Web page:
Matt Golden: More Bit Parts in Little Theatres25. Feb - 2. Apr 11 / ended Bischoff/Weiss
Tuesday to Saturday 10am-6pm
Each word seemed to me an unnecessary stain on silence and nothingness - Samuel Beckett
In 1973 Lucy R Lippard reflected on the disinheritance of material form in conceptual artistic practices. Golden’s work-to-date could certainly be appreciated within the legacy of Conceptualism, yet his series Six Years in the Bath, subverts the opposition Lippard proposed between form and content. The literal framing of Six years – The Dematerialisation of the Art Object is the remnant of a performative act – a slapstick moment when the artist dropped the text in the bath – and a re-assertion of the physical objecthood of the book. This process, which has been re-enacted in continuation of the series, leaves colourful ink-stains from the bleeding colour of a marker lodged within the book’s pages, reintroducing ‘image’ where it has been refuted, and alluding to the subjective-emotional function of perception in its evocation of Rorschach’s psychological test. The ideas set out by Lippard as text on paper are contaminated by a seemingly decorative pattern, generated by the material property of the thing itself and the accidental intervention of the artist.
Golden’s introduction of chance, or the incidental, positions himself at one remove from the work, a strategy he has deployed previously by performing under a pseudonym, Juan Carlode, in order to disengage creatively from the restraints of his own background. This play on identity continues in the Maverick series – a theatrical gathering of chairs, each a ramshackle composition of partially deconstructed picture frames and painting stretchers. The mise-en-sc&egrave;ne suggests they might be props abandoned after a performance has been played-out, or suspended in anticipation of some drama to come. Here again form takes precedence: the script is missing, imagined in absentia.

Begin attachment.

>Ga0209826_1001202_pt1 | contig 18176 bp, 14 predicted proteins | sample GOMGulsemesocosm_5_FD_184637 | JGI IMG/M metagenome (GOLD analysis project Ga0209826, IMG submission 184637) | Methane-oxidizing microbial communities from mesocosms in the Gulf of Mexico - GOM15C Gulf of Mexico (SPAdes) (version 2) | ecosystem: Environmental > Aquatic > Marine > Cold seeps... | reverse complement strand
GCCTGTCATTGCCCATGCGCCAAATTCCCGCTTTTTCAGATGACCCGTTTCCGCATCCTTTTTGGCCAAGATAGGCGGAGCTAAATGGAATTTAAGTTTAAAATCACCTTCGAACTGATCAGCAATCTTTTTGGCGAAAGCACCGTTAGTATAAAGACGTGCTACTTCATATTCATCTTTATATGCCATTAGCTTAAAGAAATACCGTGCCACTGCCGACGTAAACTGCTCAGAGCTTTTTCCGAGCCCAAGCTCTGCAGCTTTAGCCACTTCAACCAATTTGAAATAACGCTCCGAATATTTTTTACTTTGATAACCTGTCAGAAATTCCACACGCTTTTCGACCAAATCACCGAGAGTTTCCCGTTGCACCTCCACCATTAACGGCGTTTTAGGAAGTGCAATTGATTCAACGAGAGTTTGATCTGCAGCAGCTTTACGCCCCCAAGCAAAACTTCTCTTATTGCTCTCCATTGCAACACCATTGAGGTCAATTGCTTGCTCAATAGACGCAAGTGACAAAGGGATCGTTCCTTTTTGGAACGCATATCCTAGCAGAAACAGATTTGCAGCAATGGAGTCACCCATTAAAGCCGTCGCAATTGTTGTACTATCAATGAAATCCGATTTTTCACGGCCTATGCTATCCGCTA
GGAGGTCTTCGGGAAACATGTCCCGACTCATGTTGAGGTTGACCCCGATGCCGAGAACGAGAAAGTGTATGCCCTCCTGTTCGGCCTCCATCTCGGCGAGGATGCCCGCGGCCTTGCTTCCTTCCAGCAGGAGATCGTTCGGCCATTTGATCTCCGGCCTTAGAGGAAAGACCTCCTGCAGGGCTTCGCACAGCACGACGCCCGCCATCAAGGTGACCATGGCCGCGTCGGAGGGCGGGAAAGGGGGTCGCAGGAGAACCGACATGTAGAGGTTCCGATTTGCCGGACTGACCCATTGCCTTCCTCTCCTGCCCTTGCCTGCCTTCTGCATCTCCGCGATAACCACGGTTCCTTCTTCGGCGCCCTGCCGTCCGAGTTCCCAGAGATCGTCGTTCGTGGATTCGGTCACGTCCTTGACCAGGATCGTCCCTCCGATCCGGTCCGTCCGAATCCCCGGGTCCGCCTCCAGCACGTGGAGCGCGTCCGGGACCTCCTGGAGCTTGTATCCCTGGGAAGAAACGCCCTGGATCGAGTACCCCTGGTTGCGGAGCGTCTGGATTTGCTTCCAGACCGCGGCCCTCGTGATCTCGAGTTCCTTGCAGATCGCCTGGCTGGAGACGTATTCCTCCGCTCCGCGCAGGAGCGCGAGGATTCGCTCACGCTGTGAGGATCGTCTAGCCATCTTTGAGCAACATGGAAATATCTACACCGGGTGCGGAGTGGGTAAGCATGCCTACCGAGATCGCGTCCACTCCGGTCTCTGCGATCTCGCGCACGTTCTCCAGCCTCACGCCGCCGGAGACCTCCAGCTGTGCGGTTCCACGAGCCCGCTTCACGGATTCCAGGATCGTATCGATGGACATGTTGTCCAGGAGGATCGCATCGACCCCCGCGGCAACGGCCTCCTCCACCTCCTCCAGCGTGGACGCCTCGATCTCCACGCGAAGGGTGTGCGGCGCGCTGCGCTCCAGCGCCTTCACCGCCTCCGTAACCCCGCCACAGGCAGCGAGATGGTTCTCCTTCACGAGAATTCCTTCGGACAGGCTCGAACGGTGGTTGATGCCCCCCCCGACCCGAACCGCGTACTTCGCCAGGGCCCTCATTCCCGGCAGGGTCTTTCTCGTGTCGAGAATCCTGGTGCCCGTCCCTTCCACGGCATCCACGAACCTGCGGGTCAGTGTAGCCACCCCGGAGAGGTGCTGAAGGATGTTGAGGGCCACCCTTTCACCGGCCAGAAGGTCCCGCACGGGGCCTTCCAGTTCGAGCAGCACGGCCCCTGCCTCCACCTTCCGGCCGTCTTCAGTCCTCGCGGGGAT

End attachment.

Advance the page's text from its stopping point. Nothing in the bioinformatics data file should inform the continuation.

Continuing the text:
As one moves through the installation-scenario, it throws into question the stability of perception, or relative form, playing with our faculty of recognition. The found objects abut each other in the likeness of chairs, yet their resemblance is not generic or arbitrary. Each has a distinct character: a deckchair; an infant’s seat; a piece of Modernist design. Though they masquerade as objects to be sat on, they do not consent to their function (they would collapse) and exist as representations: portraits, whose histories are written in the materiality of their reclaimed structures.
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